21-Day Challenge: Day 14

By way of introduction

Rather, we have renounced secret and shameful ways; we do not use deception, nor do we distort the word of God. On the contrary, by setting forth the truth plainly we commend ourselves to everyone’s conscience in the sight of God. (2 Corinthians 4:2)

“Hi, my name is (your name here), what’s yours?”th-3

According to Paul, author of 2 Corinthians and architect of the new covenant, this is how God is going to further His work in the world. It’s how He is going to spread His gospel around. He is going to indwell us, and then connect us up to people who need Him (which is everybody, so you can start anywhere).

I’m going to stop for a moment before we go any farther, and make sure you know who Paul is talking about in these words of instruction and encouragement. It’s important that you get the fact that you and I are the ministers of the new covenant he is referring to. “This ministry” we talked about last Friday is our ministry. This might have started out being about Paul re-establishing his credentials as a minister of the gospel of Jesus Christ to the Corinthian Christians, but he is taking time to detail this ministry, because it’s not about Paul anymore; it’s about the Corinthians Christians he’s writing to, and by way of translation, you and me.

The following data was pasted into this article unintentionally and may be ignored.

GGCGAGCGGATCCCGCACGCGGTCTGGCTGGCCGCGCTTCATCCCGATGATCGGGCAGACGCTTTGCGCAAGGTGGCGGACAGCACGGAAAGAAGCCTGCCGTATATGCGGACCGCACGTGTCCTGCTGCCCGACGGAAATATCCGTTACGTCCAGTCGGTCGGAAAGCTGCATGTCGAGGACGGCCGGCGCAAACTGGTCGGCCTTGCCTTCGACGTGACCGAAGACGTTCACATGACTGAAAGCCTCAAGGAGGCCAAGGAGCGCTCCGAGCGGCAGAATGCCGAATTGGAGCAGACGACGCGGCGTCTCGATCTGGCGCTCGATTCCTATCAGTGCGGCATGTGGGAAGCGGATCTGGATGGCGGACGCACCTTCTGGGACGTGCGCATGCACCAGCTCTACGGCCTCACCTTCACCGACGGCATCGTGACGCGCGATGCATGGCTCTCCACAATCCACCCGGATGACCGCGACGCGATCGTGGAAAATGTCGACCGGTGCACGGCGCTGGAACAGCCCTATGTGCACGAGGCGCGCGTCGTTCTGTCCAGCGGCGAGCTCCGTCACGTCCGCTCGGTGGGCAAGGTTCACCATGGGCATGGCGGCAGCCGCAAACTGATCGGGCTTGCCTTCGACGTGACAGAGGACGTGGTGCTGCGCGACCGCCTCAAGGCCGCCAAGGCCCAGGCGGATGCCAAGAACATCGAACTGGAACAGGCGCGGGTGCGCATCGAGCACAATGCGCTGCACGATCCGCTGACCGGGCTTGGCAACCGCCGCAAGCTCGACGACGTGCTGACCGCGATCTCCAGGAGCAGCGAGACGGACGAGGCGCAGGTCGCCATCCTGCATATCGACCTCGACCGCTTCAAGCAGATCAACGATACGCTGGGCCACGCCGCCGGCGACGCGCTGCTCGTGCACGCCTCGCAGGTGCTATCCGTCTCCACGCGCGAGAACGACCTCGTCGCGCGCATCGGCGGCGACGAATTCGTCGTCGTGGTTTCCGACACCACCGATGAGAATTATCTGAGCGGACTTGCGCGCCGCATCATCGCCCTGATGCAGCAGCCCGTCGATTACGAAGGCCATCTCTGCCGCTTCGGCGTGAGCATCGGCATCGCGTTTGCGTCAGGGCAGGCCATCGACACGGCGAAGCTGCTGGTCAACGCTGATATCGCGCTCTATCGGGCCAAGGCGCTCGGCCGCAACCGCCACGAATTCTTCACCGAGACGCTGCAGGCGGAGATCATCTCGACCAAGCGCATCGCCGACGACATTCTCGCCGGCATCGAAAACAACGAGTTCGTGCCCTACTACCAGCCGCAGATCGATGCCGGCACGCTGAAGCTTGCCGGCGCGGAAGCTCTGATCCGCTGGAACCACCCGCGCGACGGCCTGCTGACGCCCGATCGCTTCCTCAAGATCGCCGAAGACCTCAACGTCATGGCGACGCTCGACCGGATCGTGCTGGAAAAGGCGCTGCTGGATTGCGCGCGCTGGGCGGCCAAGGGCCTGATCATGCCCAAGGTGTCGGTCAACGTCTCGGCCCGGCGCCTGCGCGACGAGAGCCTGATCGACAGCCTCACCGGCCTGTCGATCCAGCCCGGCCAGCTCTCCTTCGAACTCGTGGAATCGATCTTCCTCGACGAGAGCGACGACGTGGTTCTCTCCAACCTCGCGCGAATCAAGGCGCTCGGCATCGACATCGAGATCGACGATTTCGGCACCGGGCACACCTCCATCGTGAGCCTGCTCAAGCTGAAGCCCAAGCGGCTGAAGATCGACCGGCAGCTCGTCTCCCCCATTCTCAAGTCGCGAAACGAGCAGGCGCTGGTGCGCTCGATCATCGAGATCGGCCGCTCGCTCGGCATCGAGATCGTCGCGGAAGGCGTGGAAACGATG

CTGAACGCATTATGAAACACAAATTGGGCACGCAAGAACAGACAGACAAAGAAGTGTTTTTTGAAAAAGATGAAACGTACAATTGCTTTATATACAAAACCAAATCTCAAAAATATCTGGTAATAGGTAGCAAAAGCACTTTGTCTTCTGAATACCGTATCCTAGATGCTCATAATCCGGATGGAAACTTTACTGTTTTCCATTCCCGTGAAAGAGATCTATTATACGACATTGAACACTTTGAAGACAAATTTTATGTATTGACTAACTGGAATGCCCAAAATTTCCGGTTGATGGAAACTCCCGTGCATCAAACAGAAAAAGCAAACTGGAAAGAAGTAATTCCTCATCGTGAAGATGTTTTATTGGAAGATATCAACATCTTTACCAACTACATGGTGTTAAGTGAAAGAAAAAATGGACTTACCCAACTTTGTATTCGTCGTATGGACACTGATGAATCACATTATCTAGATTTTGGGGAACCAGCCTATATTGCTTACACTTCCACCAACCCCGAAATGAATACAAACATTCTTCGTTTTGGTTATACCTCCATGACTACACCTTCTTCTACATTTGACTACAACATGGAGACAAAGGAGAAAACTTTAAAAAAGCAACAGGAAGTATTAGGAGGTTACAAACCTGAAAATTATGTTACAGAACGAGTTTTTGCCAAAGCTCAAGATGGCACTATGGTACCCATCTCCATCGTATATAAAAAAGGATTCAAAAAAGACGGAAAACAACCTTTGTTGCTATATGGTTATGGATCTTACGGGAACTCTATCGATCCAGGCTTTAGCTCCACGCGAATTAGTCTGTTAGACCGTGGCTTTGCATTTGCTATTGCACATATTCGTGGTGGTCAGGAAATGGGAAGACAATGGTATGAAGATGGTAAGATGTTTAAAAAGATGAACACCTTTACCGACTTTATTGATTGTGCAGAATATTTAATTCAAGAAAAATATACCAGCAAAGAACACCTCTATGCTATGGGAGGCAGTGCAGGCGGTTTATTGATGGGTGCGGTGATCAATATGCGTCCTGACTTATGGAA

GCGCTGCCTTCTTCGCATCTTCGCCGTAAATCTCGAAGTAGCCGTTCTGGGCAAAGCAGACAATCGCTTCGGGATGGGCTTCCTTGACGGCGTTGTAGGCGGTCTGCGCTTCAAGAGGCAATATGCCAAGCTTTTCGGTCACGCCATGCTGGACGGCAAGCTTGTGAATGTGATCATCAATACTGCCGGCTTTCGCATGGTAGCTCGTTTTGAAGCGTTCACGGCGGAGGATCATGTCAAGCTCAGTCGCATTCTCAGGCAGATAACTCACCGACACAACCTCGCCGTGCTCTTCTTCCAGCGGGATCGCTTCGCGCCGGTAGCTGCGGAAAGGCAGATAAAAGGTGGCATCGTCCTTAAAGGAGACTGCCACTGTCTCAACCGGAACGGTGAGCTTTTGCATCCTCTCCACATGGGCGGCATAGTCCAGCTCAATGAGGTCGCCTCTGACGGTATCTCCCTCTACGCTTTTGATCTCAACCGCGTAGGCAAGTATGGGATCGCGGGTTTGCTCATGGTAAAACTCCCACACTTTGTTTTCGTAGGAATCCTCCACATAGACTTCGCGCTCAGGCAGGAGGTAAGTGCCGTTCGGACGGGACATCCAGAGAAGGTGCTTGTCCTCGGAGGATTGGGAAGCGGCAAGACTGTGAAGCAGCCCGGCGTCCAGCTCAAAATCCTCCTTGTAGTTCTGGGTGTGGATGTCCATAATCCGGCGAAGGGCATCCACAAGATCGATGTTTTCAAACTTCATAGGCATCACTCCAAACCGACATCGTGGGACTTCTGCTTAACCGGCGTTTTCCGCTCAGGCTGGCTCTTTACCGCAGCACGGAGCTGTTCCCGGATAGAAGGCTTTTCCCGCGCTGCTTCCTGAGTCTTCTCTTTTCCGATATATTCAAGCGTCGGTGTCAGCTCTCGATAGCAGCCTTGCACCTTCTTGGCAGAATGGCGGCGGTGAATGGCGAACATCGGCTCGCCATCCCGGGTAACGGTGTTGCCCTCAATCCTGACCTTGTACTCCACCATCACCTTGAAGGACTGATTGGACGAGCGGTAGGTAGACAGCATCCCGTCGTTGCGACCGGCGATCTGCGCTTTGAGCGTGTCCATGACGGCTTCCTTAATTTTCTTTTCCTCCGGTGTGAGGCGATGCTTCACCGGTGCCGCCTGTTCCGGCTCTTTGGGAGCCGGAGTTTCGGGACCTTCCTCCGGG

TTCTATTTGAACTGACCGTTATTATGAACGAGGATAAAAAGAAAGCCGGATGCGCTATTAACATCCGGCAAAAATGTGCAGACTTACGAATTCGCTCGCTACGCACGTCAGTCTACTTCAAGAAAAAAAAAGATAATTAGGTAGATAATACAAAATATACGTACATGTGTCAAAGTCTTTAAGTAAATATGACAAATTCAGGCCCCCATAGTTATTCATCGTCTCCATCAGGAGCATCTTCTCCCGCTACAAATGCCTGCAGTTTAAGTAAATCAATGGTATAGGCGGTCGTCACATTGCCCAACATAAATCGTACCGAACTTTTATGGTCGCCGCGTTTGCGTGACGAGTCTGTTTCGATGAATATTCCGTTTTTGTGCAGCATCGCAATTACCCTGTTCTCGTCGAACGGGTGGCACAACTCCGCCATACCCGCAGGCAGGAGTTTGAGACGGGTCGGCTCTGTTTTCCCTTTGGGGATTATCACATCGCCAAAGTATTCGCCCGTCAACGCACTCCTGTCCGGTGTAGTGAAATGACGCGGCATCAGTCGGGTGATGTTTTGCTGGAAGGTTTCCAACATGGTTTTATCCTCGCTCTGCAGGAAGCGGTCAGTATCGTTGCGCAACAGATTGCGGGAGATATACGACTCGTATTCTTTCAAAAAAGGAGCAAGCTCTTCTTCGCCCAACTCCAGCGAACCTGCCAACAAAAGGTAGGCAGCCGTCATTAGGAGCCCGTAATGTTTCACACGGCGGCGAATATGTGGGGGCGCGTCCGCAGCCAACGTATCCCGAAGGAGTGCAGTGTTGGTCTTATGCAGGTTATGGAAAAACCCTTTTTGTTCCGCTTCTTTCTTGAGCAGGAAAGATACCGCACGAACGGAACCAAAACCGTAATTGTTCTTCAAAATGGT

But don’t panic, because even though the ministry is ours, the power is not. The “stuff” of this ministry — what we deliver — doesn’t come from us, so there is no need for any of theses underhanded tactics, because they are all related to covering up human limitations. They are mechanisms of inadequacy.

Because it is “this ministry” — the one that relies on the Spirit of God shining in and through the lives of all of us — we are all qualified for it on the strength that the Spirit provides. And since it is a ministry totally based on that Spirit in us, it becomes no longer necessary to hide, deceive, distort or in any way tamper with, or alter the word of God — things that would be necessary in order to compensate for our fears, weaknesses and inadequacies were we relying on ourselves.

All these are coping mechanisms that are necessary when we have to produce the changes ourselves. But this isn’t our ministry, it’s the ministry of the Spirit of God in us. We are not even aware of it all the time; we just show up, knowing that the Spirit of God shows up when we do, because He is in us, and He will show us what to do and give us the strength to do it.